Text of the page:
Banks Building Confidence

Economic News

22 Jul 2010
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Bulgaria's banks are being cautious in their response to government calls to increase the flow of loans, wary of potential problems that could arise in the new year, while awaiting more positive signs from the economy before turning on the lending taps again.

As part of its efforts to get the economy, and more particularly liquidity, moving again, the Bulgarian National Bank (BNB) cut its basic interest rate for the fifth month in a row on December 1, reducing its key lending rate to 0.55%, down 0.06 percentage points compared to November. At the beginning of the year, the bank's basic rate was 5.17%, with the latest cut taking the BNB's rates to their lowest level since free market banking was introduced in the wake of the fall of communism in 1991.

Both the government and the central bank have been pushing commercial lenders to come to the party, citing the BNB's cuts to its rates and the relatively solid position of most private banks.

According to BNB governor Ivan Iskrov, the country's banking system retained high capital adequacy levels and was stable. This stability helped them post combined profits of more than $465m for the first nine months of the year, Iskrov said in early November.

Bulgaria's banks have worked to boost capital adequacy levels, offering higher interest rates to depositors to attract more funds and shore up their own position, paying out as much as 10% on deposit accounts.

In mid November, the finance minister, Simeon Djankov, called on the country's banks to reduce their interest rates by 3% or more on deposit accounts to give spending and investing greater appeal, while also saying the banks should step up loan activity.

While keen to see an increase in lending, Violina Marinova, the chairperson of the Association of Banks in Bulgaria (ABB) and the chief executive director of DSK Bank, recently said that a reduction of interest rates is not just reliant on the banks themselves and their good will but on the wider economic climate.

Once the economy began to pick up and run smoothly, companies will increase production and hire more staff, Marinova said in an interview with local press in mid-November. This in turn would result in the need for more finance for their activities and would spark competition among banks, thus pushing down interest rates, she said.

The economic spring may not bloom any time soon though, with the government predicting that the economy will contract further in 2010. Addressing the parliament in mid-November during the debate over next year's budget, Prime Minister Boyko Borisov said the economy would fall back by 2% in 2010, before returning to positive growth in 2011.

One of the requirements for a turnaround was a stable banking system, which the prime minister said would help "create the most adequate conditions for economic recovery".

While many banks have built up their capital levels, there are still causes for caution. One of these is the rising number of non-performing loans (NPLs) on banks' books, with the BNB predicting that bad loans will hit 16.5% of the total by the end of 2009.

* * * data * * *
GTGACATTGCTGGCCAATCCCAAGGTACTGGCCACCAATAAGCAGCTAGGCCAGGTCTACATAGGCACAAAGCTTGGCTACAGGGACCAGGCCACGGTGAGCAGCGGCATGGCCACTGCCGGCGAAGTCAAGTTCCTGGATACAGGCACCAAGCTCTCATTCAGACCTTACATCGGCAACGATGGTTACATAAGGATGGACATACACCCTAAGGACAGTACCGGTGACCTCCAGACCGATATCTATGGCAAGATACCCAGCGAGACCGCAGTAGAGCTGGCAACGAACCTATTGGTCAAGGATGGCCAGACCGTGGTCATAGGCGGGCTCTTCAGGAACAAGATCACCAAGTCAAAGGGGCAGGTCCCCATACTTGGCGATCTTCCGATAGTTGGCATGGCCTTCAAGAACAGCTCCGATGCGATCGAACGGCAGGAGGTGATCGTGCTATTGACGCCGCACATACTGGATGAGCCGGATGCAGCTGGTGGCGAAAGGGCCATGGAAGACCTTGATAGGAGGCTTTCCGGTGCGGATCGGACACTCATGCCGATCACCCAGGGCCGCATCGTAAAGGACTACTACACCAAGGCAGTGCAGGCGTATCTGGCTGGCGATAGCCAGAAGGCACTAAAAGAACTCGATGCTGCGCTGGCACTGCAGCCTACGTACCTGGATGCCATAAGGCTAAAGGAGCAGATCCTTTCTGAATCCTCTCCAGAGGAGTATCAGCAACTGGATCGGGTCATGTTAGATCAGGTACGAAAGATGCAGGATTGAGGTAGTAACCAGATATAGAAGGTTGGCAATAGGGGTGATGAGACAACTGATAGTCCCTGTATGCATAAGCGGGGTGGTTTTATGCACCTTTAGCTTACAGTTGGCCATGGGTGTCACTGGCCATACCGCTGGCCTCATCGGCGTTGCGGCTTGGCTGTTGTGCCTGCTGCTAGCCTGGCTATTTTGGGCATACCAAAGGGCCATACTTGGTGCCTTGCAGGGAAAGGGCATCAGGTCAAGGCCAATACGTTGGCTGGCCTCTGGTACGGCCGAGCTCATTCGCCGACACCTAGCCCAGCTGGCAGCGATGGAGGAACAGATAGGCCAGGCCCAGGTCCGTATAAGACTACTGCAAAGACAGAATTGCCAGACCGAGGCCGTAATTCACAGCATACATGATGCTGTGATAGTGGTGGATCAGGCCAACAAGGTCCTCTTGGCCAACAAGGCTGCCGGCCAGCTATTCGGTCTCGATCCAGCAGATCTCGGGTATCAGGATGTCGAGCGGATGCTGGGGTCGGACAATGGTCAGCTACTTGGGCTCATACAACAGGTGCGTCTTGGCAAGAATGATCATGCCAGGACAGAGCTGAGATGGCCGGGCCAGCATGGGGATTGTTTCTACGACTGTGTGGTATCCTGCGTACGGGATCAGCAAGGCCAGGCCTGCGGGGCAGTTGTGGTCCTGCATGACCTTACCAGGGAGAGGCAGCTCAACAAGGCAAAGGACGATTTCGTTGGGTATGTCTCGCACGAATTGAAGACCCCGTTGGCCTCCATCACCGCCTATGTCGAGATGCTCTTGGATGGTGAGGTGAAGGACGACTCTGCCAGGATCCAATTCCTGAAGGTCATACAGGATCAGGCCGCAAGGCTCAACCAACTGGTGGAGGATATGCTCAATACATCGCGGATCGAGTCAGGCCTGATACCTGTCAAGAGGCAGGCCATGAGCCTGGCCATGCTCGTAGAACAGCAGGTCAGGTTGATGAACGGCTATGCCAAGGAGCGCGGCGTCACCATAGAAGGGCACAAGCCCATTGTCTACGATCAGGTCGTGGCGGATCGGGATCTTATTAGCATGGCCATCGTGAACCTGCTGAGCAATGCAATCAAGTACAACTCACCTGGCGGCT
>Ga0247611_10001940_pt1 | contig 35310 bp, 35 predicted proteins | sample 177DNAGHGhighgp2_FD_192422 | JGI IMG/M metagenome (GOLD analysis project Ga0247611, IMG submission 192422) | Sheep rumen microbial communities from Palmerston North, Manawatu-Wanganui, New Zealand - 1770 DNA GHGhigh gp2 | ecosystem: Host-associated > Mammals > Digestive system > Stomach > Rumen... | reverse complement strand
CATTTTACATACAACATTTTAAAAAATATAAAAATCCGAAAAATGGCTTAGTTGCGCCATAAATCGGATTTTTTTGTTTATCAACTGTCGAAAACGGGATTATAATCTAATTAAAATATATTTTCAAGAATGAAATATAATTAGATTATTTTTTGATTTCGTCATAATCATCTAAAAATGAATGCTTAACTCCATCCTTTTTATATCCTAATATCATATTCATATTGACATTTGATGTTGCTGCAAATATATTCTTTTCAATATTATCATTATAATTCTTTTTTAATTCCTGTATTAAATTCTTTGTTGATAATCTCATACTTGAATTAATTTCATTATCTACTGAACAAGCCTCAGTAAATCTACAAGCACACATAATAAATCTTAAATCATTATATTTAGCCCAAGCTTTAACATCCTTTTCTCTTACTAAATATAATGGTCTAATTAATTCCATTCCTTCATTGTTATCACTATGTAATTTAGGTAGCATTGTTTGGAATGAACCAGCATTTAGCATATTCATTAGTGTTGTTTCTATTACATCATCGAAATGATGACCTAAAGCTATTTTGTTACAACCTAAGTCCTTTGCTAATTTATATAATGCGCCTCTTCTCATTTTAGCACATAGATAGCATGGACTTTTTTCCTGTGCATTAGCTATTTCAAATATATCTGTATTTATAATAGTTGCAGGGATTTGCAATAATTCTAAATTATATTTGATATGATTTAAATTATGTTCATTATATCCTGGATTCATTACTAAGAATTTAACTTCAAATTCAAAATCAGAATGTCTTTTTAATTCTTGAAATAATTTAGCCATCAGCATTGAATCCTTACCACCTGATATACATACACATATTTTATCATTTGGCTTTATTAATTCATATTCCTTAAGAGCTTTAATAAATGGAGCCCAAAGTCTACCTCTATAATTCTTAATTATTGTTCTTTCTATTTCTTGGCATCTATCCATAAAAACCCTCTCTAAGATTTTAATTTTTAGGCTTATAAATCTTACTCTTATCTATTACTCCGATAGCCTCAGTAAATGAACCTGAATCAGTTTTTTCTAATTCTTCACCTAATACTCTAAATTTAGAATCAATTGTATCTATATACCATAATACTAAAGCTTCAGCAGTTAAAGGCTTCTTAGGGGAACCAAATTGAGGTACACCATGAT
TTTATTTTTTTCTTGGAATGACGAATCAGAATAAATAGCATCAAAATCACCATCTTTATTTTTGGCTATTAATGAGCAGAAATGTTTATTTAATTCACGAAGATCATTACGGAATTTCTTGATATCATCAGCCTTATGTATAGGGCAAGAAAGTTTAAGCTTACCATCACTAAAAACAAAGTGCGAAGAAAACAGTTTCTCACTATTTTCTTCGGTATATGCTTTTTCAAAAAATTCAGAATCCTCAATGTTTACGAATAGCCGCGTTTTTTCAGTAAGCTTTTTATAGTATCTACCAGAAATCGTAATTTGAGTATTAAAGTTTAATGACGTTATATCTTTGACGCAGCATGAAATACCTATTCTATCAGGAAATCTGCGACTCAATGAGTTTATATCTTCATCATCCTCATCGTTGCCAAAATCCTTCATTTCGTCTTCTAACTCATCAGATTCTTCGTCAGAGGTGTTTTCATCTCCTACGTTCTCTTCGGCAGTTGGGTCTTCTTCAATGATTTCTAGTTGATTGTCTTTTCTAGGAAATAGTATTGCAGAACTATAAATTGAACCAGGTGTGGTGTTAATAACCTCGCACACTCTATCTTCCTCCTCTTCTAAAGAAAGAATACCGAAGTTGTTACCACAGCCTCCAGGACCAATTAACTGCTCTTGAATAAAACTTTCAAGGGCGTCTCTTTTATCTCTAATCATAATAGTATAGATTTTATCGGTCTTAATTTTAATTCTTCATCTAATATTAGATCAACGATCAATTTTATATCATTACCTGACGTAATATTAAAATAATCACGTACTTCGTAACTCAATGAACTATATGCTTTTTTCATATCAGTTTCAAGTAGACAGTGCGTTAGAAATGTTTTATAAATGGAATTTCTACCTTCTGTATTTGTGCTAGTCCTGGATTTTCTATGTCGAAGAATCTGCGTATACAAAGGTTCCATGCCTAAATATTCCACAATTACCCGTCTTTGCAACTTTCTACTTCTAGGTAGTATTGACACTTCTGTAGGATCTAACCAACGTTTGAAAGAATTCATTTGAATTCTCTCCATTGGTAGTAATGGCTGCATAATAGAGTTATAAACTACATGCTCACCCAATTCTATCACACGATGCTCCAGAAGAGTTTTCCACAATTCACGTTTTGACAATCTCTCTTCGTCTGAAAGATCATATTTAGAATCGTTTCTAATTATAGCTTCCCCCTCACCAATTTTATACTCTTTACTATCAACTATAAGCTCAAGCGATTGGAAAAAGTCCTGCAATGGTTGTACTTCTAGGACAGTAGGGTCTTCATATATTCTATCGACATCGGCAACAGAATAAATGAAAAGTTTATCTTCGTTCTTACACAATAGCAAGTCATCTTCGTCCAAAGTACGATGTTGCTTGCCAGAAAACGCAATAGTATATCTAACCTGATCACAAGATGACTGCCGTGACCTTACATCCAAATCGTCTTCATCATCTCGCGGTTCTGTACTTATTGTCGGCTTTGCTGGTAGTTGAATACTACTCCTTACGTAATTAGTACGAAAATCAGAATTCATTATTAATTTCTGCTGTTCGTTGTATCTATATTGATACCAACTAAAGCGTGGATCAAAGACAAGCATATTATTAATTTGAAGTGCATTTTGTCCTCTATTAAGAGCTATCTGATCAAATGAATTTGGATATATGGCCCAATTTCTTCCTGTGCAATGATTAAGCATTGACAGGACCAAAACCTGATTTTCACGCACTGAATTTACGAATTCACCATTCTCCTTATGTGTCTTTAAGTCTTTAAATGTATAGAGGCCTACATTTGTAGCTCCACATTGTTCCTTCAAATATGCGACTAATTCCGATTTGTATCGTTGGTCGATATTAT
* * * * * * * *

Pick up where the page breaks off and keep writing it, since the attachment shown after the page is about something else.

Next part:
Though other studies do not put the ratio of non-performing loans as highly as the BNB report, suggesting that the figure will be around 10% next year, even this level is a concern. On November 27, credit ratings agency Moody's issued a review of four Bulgarian banks, First Investment Bank AD, DSK Bank, Raiffeisenbank (Bulgaria) EAD and MKB Unionbank AD. All four were given a negative outlook, while the agency also downgraded FIB's financial strength rating and its long-term local and foreign currency deposit ratings and DSK Bank's local currency deposit ratings.

Moody's said the ratings action reflected the vulnerability of the bank's earnings and capital position to increased credit losses arising from the deepening recession in Bulgaria. In particular, the agency cited higher corporate defaults as a matter of concern.

"The corporate sector's financial performance in the country has weakened significantly, mostly due to lower demand for Bulgaria's exports from its main export partners and from the declining foreign direct investment," the agency said in a statement.

It also warned that, although the banking sector remained profitable, was strongly capitalised and had good liquidity levels, the recession was resulting in increased credit losses in the system, with the rates of NPLs more than doubling since the end of 2008.

According to Elena Panayiotou, lead analyst at Moody's for the Bulgarian banking sector, the latest assessment reflected the potential for weakened activity in the coming year as much as the present situation.

"Given that asset quality metrics lag behind macroeconomic indicators by several months, it is crucial that the banks' current ratings incorporate Moody's expectations of their future losses," Panayiotou said.

In some ways, there appears to be something of a standoff between the government and the banks, with the former needing the lenders to free up liquidity to help kick start the economy, while the banks are waiting for the economy to gain momentum before increasing loan activity.

With Borisov's government limited in the steps it can take to prime the economic pump, given the fixed exchange-rate regime and focus on fiscal policy, despite plans to issue $920m worth of euro-denominated bonds next year, it may be up to Bulgaria's banks to blink first.

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